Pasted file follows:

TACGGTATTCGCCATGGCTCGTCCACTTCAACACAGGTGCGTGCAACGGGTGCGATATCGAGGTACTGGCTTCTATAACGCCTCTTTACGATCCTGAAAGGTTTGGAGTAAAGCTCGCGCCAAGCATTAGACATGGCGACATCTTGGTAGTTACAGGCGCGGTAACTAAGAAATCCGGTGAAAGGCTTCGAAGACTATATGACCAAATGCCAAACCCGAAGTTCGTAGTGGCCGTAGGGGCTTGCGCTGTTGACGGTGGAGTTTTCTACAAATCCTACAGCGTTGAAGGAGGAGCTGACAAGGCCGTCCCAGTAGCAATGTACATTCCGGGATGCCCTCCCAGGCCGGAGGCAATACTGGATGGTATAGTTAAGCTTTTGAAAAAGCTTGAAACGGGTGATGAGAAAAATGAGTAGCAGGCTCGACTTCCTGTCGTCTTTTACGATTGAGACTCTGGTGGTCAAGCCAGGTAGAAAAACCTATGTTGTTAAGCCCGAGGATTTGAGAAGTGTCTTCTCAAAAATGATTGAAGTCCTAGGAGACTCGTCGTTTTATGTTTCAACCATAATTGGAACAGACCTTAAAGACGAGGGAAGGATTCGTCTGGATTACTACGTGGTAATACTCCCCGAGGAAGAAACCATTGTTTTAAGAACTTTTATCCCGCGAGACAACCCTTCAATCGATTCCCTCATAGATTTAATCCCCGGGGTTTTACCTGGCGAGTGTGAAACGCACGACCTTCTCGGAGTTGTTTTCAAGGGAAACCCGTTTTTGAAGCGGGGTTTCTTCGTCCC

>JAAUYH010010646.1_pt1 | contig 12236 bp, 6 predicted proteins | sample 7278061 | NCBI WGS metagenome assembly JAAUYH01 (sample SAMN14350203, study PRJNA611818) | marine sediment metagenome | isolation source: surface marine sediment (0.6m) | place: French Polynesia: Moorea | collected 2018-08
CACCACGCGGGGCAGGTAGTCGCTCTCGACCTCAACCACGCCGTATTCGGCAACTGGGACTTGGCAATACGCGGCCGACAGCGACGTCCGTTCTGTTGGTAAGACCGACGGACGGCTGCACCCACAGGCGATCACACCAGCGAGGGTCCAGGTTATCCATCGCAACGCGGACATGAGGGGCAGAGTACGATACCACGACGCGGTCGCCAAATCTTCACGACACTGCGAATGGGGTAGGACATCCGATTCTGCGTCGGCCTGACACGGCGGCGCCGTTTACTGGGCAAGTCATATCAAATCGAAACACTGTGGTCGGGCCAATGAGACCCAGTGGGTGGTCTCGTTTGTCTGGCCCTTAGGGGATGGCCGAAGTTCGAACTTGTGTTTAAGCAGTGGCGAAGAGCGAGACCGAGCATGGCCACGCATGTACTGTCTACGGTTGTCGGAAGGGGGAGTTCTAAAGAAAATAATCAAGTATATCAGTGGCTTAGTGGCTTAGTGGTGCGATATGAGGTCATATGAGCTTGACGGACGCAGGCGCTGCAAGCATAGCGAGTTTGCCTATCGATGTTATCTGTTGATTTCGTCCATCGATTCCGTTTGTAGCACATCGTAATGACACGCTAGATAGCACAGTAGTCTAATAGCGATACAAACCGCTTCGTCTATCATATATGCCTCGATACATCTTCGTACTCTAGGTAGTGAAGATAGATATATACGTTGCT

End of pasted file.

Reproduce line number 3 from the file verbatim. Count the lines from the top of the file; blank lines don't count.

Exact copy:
CACCACGCGGGGCAGGTAGTCGCTCTCGACCTCAACCACGCCGTATTCGGCAACTGGGACTTGGCAATACGCGGCCGACAGCGACGTCCGTTCTGTTGGTAAGACCGACGGACGGCTGCACCCACAGGCGATCACACCAGCGAGGGTCCAGGTTATCCATCGCAACGCGGACATGAGGGGCAGAGTACGATACCACGACGCGGTCGCCAAATCTTCACGACACTGCGAATGGGGTAGGACATCCGATTCTGCGTCGGCCTGACACGGCGGCGCCGTTTACTGGGCAAGTCATATCAAATCGAAACACTGTGGTCGGGCCAATGAGACCCAGTGGGTGGTCTCGTTTGTCTGGCCCTTAGGGGATGGCCGAAGTTCGAACTTGTGTTTAAGCAGTGGCGAAGAGCGAGACCGAGCATGGCCACGCATGTACTGTCTACGGTTGTCGGAAGGGGGAGTTCTAAAGAAAATAATCAAGTATATCAGTGGCTTAGTGGCTTAGTGGTGCGATATGAGGTCATATGAGCTTGACGGACGCAGGCGCTGCAAGCATAGCGAGTTTGCCTATCGATGTTATCTGTTGATTTCGTCCATCGATTCCGTTTGTAGCACATCGTAATGACACGCTAGATAGCACAGTAGTCTAATAGCGATACAAACCGCTTCGTCTATCATATATGCCTCGATACATCTTCGTACTCTAGGTAGTGAAGATAGATATATACGTTGCT